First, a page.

Monday, January 9, 2012


Farieda Nazier
Aluminium and wax
40 x 40 x 20

This work, a wall sculpture, was made for a group show called 360 Degrees Johannesburg, that opened on December 3, 2011; at the Artspace gallery situated in Jan Smuts Street Johannesburg. The work is one of two pieces - the second titled 'looming 2' is a animated video work produced in collaboration with Mocke J Van Veuren. Both pieces are still on display at the gallery until 13 to 28 January 2012.

“From the top of Africa’s tallest building, the 50 floor Carlton centre in Johannesburg, the panoramic view is disquieting....Hidden by the variegated surface level mosaic of Johannesburg land use patterns, extremely deep rooted political and economic dynamics have spawned classic competitive struggles over urban space.”
(Smith, 2003)

David M. Smith, in his book on urbanization and social change in South Africa, discusses the ongoing classed and raced struggles for space in the inner city. ‘Looming’ is an aptly titled abstract sculpture that depicts an aerial view of the east end of Johannesburg’s inner city. The Carlton is a key focal point of the piece; forged from the eastern edge of a circular disk and representative of its exaggerated scale (in comparison to its surroundings). The use of an aluminium skeleton and a skin-like wax covering furthers its links to the relational notion of architecture as macrocosmic reflections of the human body.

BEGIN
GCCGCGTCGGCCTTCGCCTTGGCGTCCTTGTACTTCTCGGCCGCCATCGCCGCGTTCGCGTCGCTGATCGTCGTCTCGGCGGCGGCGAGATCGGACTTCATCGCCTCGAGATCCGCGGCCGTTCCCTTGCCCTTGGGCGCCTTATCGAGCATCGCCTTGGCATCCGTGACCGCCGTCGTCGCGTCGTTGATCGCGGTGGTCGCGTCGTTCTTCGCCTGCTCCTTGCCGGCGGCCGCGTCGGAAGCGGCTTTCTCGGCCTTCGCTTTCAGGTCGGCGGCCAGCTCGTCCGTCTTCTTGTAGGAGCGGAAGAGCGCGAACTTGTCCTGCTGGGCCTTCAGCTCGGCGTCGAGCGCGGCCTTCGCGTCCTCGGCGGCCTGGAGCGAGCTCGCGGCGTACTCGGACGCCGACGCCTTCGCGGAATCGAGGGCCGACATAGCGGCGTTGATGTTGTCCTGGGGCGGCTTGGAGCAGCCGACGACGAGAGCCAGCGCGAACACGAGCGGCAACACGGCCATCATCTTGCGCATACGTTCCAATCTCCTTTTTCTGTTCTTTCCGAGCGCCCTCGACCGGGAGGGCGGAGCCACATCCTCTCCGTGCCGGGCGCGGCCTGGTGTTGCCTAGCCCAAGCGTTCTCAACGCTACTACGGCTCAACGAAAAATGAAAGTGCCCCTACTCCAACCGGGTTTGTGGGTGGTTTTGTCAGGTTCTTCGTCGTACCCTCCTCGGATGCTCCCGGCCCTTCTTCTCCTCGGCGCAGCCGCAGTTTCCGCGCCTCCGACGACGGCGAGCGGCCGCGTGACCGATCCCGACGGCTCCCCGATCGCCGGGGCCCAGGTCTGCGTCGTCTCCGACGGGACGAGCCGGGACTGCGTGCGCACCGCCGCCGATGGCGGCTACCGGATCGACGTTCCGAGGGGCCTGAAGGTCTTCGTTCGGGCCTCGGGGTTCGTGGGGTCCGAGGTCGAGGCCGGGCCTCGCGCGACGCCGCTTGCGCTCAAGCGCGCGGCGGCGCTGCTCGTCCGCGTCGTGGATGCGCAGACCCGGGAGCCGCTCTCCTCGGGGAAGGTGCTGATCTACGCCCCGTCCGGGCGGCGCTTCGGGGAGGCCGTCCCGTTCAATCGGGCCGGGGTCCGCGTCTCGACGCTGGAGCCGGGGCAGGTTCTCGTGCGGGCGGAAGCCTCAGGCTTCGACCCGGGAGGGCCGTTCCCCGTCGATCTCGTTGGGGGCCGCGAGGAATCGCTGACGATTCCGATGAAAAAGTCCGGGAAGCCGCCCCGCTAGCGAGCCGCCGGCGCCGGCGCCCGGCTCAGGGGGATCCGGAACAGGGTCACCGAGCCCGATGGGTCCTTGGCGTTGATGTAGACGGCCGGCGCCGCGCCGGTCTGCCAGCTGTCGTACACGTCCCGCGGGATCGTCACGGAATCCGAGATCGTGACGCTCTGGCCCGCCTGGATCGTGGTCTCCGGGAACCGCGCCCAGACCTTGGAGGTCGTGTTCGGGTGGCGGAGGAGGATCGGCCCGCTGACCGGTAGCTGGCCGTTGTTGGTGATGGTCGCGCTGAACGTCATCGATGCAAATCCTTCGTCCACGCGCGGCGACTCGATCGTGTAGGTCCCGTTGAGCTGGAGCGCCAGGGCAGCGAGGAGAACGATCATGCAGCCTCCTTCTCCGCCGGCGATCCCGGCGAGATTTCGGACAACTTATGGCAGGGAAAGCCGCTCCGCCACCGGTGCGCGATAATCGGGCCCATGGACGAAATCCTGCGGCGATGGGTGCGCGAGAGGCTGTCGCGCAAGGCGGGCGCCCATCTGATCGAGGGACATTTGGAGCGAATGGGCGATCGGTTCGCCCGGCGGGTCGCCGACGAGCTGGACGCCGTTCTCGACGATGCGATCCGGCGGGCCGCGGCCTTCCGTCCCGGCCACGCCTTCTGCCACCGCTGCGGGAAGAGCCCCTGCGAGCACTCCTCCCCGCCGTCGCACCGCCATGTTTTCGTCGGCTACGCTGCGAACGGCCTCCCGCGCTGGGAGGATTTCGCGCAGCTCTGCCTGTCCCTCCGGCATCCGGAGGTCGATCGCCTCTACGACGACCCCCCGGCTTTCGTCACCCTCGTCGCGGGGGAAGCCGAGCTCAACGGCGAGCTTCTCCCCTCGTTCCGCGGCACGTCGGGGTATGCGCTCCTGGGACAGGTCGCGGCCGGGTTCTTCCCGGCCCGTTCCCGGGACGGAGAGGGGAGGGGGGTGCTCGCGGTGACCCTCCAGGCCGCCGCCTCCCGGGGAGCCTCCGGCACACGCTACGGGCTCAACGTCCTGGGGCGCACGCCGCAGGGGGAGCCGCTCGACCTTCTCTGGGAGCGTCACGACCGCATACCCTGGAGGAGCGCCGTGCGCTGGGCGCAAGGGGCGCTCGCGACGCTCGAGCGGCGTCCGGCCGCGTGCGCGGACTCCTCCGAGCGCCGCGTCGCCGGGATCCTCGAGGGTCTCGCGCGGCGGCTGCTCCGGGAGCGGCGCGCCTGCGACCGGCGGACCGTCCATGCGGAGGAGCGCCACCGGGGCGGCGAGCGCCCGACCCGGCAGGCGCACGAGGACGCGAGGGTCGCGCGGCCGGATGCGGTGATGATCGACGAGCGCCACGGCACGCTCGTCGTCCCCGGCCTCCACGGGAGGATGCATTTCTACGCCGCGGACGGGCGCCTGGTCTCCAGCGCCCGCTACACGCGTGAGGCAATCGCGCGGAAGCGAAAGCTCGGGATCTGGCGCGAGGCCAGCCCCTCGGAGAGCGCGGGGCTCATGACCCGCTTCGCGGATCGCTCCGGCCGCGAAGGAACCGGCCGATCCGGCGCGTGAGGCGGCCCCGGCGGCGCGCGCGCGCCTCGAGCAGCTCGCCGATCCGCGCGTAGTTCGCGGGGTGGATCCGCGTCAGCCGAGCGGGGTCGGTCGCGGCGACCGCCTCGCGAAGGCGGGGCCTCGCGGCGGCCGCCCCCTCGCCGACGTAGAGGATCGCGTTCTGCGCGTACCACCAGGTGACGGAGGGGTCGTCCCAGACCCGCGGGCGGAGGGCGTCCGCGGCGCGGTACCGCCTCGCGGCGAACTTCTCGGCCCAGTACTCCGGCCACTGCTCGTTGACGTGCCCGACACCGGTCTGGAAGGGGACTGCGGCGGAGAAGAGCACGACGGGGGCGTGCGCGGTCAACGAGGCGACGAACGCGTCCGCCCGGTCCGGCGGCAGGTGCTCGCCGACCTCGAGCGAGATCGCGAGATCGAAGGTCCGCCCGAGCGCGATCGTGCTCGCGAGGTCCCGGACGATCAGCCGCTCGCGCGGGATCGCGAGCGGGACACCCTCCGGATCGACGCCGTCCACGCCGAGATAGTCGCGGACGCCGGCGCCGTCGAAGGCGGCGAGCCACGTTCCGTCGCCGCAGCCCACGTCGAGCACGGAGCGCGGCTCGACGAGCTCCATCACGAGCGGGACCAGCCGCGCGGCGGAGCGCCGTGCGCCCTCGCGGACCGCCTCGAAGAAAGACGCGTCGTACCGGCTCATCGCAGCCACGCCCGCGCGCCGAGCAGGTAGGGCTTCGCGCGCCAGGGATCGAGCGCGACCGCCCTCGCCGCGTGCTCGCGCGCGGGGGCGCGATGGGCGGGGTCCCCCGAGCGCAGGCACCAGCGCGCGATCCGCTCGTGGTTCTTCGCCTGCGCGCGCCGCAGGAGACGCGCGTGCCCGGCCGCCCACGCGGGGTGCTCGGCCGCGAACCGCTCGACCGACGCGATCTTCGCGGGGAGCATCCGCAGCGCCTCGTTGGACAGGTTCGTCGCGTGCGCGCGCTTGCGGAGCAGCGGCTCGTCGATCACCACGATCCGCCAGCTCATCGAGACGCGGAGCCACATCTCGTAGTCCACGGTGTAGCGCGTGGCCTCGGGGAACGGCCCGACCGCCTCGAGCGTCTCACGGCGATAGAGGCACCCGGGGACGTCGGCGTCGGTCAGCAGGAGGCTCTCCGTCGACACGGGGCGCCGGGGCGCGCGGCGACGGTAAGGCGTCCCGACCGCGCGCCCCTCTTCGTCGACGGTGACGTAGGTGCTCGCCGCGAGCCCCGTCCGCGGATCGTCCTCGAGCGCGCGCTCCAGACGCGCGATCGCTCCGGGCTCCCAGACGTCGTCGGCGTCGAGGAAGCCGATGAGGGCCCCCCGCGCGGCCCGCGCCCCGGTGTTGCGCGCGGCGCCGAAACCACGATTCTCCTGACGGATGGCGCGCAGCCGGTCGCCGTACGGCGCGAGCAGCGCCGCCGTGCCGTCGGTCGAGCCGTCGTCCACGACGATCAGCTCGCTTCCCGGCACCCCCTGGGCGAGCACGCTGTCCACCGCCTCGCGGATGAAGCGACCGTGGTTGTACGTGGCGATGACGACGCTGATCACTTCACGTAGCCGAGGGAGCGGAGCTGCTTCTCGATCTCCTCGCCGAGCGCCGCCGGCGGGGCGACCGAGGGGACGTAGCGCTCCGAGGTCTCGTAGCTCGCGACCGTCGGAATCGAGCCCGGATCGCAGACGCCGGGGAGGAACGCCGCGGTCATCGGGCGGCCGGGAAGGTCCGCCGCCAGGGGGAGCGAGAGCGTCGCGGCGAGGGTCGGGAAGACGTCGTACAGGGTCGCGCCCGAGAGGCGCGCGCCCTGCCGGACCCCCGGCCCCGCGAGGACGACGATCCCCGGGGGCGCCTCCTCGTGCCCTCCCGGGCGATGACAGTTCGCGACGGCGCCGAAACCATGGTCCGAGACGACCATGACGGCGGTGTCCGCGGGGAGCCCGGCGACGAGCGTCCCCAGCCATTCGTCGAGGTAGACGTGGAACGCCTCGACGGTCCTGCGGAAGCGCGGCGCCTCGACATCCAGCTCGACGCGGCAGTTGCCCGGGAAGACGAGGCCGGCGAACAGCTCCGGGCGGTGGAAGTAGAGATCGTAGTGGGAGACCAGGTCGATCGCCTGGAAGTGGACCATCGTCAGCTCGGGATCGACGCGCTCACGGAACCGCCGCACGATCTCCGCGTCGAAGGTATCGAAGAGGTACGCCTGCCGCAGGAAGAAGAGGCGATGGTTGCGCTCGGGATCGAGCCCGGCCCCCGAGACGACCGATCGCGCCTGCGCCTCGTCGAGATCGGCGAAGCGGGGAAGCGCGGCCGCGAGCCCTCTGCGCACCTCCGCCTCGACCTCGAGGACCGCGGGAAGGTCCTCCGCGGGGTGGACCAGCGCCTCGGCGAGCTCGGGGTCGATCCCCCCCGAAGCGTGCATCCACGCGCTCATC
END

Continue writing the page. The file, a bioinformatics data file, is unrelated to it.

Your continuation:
Furthermore, the work is an investigation and visual illustration of the transformative process of manufacturing in terms of inscription of a personal history on a form. Each successive action that occurs in the manufacture process yields incremental changes on an internal and external level. Consequently, it acts as a gradational visual record; a timeline mapping a progression of moments within the object’s lifecycle.

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